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Terrasque
May 15th, 2008, 02:56 PM
I'm experiencing some problems with my raid5 array after upgrading from ubuntu 6.06 to 8.04.

If I transfer large amounts of data to it (for example over FTP or SMB) it stops working properly. Small writes still work, but I suspect they're just being cached. A sync hangs, and can't abort it with ctrl-c. The load creeps up slowly, and usually stops around 30-40. Writes to system disk (80gb sata on a different controller) seem to also be affected.

Most of the time I don't see anything in dmesg, top, ps x or /var/log/messages. I have tried to upgrade kernel to 2.6.24-17-server, as that fixed a similar issue for one at IRC, but still the same.

Basic info:
raid5 array, 3tb, 7 hdd's
Server is 64bit, upgraded from 6.06 to 8.04
XFS filesystem
SATA cards are 2x : Promise Technology, Inc. PDC40718 (SATA 300 TX4) (rev 02)

This worked perfectly in 6.06 server. Upgrade was done via the do-release-upgrade tool.

I have on two occations seen page allocation failures in dmesg following these problems, but I think those are symptoms and not the cause.
[ 1721.538312] swapper: page allocation failure. order:1, mode:0x4020
[ 1721.538320] Pid: 0, comm: swapper Not tainted 2.6.24-17-server #1

As far as I can tell, the problem lies in the kernel, but I'm unsure of where. It can be the XFS filesystem, the raid system, or the basic disk I/O. The kernel is tight lipped as to where it happens.. Anyone got any ideas?

Terrasque
May 16th, 2008, 08:09 PM
Just an update, I've worked around the problem by using the old 6.06 kernel (2.6.15-51-amd64-server). But that is not an ideal solution..

Terrasque
July 31st, 2008, 02:28 PM
A bump on this one.. Same problem with the 2.6.24-19-server kernel. But it seems like it takes longer time to happen, and load is much lower, currently at around 9.

I still have no idea as to the cause of it, but the old dapper kernel (2.6.15-51) still works..

Anyone have any good idea?

Pieter1974
January 9th, 2009, 01:04 PM
This problem seems to be fixed with updating to

linux-image-2.6.24-23

It's rolled out now on all our servers and the problem seems to be disappeared

Just use apt-get dist-upgrade.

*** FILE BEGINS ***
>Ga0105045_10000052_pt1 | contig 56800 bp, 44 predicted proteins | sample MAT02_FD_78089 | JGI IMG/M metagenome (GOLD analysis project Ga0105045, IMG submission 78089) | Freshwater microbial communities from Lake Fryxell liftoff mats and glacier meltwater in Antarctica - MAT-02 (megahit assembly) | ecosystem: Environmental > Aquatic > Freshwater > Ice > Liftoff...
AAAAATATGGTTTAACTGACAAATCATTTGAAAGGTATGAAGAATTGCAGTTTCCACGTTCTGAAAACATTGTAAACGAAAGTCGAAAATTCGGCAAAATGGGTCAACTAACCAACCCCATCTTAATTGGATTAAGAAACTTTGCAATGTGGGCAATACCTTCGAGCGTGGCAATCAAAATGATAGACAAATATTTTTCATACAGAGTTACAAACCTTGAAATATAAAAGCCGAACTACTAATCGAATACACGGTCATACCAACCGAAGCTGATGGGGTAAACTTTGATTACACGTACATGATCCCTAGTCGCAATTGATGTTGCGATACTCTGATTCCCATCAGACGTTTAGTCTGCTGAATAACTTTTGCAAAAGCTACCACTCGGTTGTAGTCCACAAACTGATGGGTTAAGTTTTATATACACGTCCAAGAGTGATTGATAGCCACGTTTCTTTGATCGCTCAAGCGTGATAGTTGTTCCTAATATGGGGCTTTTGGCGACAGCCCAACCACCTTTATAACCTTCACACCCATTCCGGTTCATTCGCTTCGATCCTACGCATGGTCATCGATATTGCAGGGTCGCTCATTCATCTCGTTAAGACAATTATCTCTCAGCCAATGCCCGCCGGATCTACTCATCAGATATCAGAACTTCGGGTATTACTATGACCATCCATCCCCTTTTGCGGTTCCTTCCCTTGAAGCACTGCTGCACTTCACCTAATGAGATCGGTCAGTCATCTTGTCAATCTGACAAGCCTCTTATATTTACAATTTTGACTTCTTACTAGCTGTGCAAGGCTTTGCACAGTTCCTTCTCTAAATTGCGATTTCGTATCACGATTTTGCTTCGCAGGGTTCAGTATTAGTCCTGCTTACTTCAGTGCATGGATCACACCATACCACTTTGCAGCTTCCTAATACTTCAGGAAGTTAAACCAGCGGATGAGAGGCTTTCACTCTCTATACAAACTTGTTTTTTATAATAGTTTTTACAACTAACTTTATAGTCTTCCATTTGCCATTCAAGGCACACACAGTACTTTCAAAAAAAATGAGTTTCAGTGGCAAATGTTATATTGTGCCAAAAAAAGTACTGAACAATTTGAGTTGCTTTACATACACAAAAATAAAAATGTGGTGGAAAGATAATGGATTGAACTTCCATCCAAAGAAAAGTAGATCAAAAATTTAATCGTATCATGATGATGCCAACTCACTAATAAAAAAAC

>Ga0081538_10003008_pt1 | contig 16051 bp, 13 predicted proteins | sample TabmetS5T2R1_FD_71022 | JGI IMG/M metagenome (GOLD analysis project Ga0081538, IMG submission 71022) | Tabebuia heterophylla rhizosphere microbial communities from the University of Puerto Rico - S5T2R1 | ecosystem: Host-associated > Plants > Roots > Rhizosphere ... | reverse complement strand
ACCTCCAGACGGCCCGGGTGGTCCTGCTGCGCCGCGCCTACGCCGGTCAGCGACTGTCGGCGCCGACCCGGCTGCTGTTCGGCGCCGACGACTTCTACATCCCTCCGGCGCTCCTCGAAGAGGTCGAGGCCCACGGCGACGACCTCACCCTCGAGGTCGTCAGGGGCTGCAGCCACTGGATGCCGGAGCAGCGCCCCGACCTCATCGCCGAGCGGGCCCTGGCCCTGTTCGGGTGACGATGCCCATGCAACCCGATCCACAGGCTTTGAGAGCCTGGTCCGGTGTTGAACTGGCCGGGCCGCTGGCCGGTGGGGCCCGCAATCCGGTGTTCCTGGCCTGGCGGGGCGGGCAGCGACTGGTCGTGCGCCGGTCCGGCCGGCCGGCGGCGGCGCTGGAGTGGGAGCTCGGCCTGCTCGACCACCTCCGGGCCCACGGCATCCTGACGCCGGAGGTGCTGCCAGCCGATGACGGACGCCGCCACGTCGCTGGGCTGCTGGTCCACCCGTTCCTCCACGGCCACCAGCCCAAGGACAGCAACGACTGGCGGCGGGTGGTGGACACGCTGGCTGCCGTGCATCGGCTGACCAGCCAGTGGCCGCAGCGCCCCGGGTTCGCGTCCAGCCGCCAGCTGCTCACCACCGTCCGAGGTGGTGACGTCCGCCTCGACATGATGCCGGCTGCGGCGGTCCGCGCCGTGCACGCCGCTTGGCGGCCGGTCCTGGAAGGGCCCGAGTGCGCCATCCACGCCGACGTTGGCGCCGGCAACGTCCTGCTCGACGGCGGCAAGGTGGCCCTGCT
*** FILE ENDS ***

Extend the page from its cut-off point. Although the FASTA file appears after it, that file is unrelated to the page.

Cracauer
January 10th, 2009, 02:40 AM
Scary.

Were you using Linux' md driver or the SATA raid junk?

Terrasque
January 10th, 2009, 01:13 PM
Yes, I am using the Linux md driver.

I eventually solved the problem by compiling the latest linux kernel by hand (2.6.26.2-custom). As a bonus, I got a nice performance increase in read / write speed.

As everything is working perfectly now, I'm hesistant to make any changes to the setup.

Cracauer
January 10th, 2009, 09:19 PM
Yes, I am using the Linux md driver.

I eventually solved the problem by compiling the latest linux kernel by hand (2.6.26.2-custom). As a bonus, I got a nice performance increase in read / write speed.

As everything is working perfectly now, I'm hesistant to make any changes to the setup.

Still scary.

I have been running Linux md constantly for many years now, on many machines. I always upgrade to "random" kernels and never had any problem with md and my existing arrays.

I never, ever, use distribution-provided kernels (Ubuntu, Redhat etc.), though.

fjgaude
January 10th, 2009, 10:17 PM
Still scary.

I have been running Linux md constantly for many years now, on many machines. I always upgrade to "random" kernels and never had any problem with md and my existing arrays.

I never, ever, use distribution-provided kernels (Ubuntu, Redhat etc.), though.

The same has gone for me since about 6.04... one thing I do usually is let the kernel and its md create the mdadm.conf file automatically when transferring an array from one machine to another. I never used an old file that was on another machine!

And I always have triple backups: one online, one near-line, and one off-line.